Same-sex couples in Florida may still struggle to adopt children through the state's foster care system despite the nationwide legalization of gay marriage. Even though the state overturned a ban on gay couples adopting in 2010, they may still face discrimination. They may not be prioritized, or case workers might find something that ostensibly shows they will not be fit parents when in fact they are biased against same-sex couples.
However, prior to the legalization of same-sex marriage, couples had even more hurdles to overcome. One couple had to adopt children in the name of only one of them and then go through a second legal process to have the other member of the couple named as a parent.
A law that would have allowed contractors to turn down gay couples who wanted to adopt if allowing the adoption violated their religious principles failed to pass the Florida senate in 2015 although some states are considering enacting similar laws. Studies consistently show that children adopted by gay couples do not suffer additional difficulties as a result of having gay parents, and many states that prohibited gay marriage and adoption are now updating their paperwork to make it gender neutral.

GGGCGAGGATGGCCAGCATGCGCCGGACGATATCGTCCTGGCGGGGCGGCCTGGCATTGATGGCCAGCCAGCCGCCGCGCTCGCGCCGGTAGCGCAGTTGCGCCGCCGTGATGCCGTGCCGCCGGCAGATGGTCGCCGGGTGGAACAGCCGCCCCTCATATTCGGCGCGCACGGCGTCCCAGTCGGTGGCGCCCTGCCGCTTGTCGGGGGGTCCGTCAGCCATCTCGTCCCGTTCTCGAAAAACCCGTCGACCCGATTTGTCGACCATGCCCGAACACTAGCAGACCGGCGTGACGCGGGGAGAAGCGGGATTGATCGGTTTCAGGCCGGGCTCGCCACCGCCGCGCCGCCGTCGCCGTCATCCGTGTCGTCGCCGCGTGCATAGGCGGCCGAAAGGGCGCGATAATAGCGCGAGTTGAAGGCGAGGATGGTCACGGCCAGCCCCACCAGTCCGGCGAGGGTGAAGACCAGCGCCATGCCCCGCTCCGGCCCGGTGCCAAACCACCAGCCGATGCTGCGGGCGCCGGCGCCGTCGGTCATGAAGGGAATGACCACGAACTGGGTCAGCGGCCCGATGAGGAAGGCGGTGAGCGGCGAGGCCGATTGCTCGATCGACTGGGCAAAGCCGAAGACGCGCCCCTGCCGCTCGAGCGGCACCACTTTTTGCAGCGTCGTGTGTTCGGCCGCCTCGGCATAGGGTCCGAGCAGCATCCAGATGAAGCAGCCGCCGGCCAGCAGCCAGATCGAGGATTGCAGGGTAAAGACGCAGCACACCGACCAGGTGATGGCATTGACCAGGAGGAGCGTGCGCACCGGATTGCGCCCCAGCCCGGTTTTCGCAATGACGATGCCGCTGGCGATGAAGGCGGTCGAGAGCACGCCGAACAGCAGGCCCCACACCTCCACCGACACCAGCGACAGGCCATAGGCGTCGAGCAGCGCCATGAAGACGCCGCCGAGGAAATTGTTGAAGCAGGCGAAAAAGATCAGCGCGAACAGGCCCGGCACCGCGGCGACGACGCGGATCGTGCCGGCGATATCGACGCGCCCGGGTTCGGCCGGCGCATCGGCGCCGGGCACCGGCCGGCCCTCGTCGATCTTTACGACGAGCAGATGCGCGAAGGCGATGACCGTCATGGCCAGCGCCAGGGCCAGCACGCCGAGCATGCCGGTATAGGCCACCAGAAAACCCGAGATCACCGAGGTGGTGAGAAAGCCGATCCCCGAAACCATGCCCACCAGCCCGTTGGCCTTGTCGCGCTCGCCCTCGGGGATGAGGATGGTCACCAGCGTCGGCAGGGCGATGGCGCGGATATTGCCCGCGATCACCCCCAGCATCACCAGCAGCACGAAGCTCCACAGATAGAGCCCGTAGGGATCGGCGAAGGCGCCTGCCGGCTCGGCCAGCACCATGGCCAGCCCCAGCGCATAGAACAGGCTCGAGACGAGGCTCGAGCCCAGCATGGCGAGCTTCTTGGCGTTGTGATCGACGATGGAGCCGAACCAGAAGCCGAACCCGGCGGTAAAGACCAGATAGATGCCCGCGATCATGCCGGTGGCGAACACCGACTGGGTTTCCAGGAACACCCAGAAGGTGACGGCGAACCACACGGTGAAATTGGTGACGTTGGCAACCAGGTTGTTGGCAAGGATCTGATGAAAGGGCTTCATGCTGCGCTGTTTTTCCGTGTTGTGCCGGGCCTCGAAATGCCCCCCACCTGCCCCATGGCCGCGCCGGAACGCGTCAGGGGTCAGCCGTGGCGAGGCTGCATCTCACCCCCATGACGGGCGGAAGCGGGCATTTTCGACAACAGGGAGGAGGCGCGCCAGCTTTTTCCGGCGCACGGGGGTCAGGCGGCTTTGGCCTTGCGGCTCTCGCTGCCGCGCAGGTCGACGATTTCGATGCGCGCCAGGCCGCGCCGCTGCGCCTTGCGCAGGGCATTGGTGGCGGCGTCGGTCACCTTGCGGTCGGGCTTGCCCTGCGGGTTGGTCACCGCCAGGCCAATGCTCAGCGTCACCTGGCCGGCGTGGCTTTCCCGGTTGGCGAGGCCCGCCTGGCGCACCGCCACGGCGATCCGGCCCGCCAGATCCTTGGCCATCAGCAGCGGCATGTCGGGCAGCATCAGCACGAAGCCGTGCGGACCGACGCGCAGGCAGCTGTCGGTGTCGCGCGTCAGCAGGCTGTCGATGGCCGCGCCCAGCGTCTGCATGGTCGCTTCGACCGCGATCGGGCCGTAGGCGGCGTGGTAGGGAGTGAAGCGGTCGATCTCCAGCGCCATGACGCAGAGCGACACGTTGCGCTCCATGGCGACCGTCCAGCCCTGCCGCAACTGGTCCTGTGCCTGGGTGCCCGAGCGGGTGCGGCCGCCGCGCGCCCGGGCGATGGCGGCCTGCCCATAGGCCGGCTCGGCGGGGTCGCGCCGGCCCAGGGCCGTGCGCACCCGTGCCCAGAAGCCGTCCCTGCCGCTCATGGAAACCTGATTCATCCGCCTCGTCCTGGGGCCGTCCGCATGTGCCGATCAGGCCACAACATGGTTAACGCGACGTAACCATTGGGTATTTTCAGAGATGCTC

Despite the laws being changed in their favor, same-sex couples may want to be careful about assuming that they retain all the rights of opposite-sex couples in adoption or that they will not face discrimination. If they do run into problems in the state system, they may wish to look into private adoption or international adoption. Whether working with the state foster system or considering private international agencies, people may wish to consult an attorney regarding their rights. They may also wish to work with an attorney to ensure that after marriage, both are legally considered the parents of any children they have together.